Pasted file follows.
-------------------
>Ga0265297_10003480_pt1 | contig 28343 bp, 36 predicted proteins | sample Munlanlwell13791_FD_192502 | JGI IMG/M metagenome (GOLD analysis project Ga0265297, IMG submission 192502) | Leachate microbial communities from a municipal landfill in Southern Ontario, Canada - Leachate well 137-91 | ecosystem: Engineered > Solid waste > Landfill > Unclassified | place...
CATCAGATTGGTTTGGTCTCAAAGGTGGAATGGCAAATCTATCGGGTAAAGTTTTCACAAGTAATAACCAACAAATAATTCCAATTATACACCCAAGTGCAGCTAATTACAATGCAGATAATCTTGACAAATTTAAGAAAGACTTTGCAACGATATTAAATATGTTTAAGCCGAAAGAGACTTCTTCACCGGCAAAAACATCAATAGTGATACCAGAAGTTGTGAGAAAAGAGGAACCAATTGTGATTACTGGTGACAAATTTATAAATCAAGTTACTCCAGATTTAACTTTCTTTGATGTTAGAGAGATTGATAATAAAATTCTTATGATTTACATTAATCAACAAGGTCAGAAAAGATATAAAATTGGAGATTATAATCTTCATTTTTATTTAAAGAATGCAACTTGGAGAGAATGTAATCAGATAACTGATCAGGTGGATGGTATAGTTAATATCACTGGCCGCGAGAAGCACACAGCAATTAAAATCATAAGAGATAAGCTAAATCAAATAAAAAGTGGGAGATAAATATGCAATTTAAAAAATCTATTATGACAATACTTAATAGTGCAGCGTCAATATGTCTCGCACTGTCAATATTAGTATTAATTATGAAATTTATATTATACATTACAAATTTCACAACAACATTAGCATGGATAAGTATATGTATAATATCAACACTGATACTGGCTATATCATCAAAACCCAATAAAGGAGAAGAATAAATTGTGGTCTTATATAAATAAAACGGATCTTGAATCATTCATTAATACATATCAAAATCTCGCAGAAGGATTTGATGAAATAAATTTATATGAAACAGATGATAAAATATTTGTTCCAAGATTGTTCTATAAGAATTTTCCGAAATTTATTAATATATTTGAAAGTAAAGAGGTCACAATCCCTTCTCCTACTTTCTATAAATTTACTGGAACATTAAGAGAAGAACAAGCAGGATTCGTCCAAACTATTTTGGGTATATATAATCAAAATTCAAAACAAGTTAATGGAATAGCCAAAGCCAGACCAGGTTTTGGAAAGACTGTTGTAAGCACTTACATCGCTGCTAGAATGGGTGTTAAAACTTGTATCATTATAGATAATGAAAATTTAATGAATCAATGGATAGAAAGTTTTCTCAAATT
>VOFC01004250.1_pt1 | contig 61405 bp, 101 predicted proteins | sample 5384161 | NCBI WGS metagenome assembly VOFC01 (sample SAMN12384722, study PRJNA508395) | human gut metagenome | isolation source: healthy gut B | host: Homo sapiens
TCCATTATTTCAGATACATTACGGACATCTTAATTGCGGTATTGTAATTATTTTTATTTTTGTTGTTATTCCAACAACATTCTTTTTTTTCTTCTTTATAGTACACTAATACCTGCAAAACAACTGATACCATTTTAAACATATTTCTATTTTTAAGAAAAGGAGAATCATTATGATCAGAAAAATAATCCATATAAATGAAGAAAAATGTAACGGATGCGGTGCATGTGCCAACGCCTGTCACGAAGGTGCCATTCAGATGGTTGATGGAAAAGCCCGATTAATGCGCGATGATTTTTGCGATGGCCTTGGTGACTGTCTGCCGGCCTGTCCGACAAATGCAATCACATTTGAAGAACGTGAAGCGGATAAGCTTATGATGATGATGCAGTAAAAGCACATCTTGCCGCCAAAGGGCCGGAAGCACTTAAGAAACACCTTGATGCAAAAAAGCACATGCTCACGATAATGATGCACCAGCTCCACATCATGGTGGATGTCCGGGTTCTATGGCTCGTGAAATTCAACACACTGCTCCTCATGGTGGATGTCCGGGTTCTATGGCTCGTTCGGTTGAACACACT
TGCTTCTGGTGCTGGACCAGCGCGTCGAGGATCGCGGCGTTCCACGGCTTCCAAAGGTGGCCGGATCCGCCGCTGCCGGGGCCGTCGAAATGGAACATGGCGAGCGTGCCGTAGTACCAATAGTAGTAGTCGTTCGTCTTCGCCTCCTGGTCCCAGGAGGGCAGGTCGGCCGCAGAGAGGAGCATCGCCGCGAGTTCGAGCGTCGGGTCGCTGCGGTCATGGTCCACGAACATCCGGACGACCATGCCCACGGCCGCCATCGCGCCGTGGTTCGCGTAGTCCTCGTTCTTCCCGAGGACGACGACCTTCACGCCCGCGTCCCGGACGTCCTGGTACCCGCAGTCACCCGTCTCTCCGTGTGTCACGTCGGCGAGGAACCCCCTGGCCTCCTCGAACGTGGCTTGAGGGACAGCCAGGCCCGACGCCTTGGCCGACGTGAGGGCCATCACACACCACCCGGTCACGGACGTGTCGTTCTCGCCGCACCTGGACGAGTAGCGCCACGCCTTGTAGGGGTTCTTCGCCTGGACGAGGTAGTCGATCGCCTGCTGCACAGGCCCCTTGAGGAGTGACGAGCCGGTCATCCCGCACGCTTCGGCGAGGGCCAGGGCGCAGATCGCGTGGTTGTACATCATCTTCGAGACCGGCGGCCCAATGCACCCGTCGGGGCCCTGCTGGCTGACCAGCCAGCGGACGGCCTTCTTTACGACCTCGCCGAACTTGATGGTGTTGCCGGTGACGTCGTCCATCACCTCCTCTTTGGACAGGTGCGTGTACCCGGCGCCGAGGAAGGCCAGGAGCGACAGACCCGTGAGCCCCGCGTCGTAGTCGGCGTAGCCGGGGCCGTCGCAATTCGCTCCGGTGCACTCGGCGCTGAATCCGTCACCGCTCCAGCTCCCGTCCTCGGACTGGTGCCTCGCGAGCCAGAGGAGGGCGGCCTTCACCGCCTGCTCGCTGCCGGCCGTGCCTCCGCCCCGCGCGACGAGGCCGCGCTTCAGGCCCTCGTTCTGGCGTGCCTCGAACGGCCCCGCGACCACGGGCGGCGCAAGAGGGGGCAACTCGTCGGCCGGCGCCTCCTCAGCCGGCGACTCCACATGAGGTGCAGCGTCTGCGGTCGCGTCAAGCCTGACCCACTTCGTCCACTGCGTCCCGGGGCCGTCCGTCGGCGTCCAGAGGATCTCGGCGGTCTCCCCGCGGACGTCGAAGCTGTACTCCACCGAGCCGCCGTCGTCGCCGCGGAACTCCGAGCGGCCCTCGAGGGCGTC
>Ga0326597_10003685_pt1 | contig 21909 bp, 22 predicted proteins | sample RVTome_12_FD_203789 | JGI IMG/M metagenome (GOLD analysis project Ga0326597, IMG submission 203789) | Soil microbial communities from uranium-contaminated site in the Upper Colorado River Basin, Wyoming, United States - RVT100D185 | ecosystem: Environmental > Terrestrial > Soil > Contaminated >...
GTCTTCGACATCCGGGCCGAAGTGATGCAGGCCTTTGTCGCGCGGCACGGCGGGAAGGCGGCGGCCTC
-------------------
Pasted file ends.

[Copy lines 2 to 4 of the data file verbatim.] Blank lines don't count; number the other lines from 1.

CATCAGATTGGTTTGGTCTCAAAGGTGGAATGGCAAATCTATCGGGTAAAGTTTTCACAAGTAATAACCAACAAATAATTCCAATTATACACCCAAGTGCAGCTAATTACAATGCAGATAATCTTGACAAATTTAAGAAAGACTTTGCAACGATATTAAATATGTTTAAGCCGAAAGAGACTTCTTCACCGGCAAAAACATCAATAGTGATACCAGAAGTTGTGAGAAAAGAGGAACCAATTGTGATTACTGGTGACAAATTTATAAATCAAGTTACTCCAGATTTAACTTTCTTTGATGTTAGAGAGATTGATAATAAAATTCTTATGATTTACATTAATCAACAAGGTCAGAAAAGATATAAAATTGGAGATTATAATCTTCATTTTTATTTAAAGAATGCAACTTGGAGAGAATGTAATCAGATAACTGATCAGGTGGATGGTATAGTTAATATCACTGGCCGCGAGAAGCACACAGCAATTAAAATCATAAGAGATAAGCTAAATCAAATAAAAAGTGGGAGATAAATATGCAATTTAAAAAATCTATTATGACAATACTTAATAGTGCAGCGTCAATATGTCTCGCACTGTCAATATTAGTATTAATTATGAAATTTATATTATACATTACAAATTTCACAACAACATTAGCATGGATAAGTATATGTATAATATCAACACTGATACTGGCTATATCATCAAAACCCAATAAAGGAGAAGAATAAATTGTGGTCTTATATAAATAAAACGGATCTTGAATCATTCATTAATACATATCAAAATCTCGCAGAAGGATTTGATGAAATAAATTTATATGAAACAGATGATAAAATATTTGTTCCAAGATTGTTCTATAAGAATTTTCCGAAATTTATTAATATATTTGAAAGTAAAGAGGTCACAATCCCTTCTCCTACTTTCTATAAATTTACTGGAACATTAAGAGAAGAACAAGCAGGATTCGTCCAAACTATTTTGGGTATATATAATCAAAATTCAAAACAAGTTAATGGAATAGCCAAAGCCAGACCAGGTTTTGGAAAGACTGTTGTAAGCACTTACATCGCTGCTAGAATGGGTGTTAAAACTTGTATCATTATAGATAATGAAAATTTAATGAATCAATGGATAGAAAGTTTTCTCAAATT
>VOFC01004250.1_pt1 | contig 61405 bp, 101 predicted proteins | sample 5384161 | NCBI WGS metagenome assembly VOFC01 (sample SAMN12384722, study PRJNA508395) | human gut metagenome | isolation source: healthy gut B | host: Homo sapiens
TCCATTATTTCAGATACATTACGGACATCTTAATTGCGGTATTGTAATTATTTTTATTTTTGTTGTTATTCCAACAACATTCTTTTTTTTCTTCTTTATAGTACACTAATACCTGCAAAACAACTGATACCATTTTAAACATATTTCTATTTTTAAGAAAAGGAGAATCATTATGATCAGAAAAATAATCCATATAAATGAAGAAAAATGTAACGGATGCGGTGCATGTGCCAACGCCTGTCACGAAGGTGCCATTCAGATGGTTGATGGAAAAGCCCGATTAATGCGCGATGATTTTTGCGATGGCCTTGGTGACTGTCTGCCGGCCTGTCCGACAAATGCAATCACATTTGAAGAACGTGAAGCGGATAAGCTTATGATGATGATGCAGTAAAAGCACATCTTGCCGCCAAAGGGCCGGAAGCACTTAAGAAACACCTTGATGCAAAAAAGCACATGCTCACGATAATGATGCACCAGCTCCACATCATGGTGGATGTCCGGGTTCTATGGCTCGTGAAATTCAACACACTGCTCCTCATGGTGGATGTCCGGGTTCTATGGCTCGTTCGGTTGAACACACT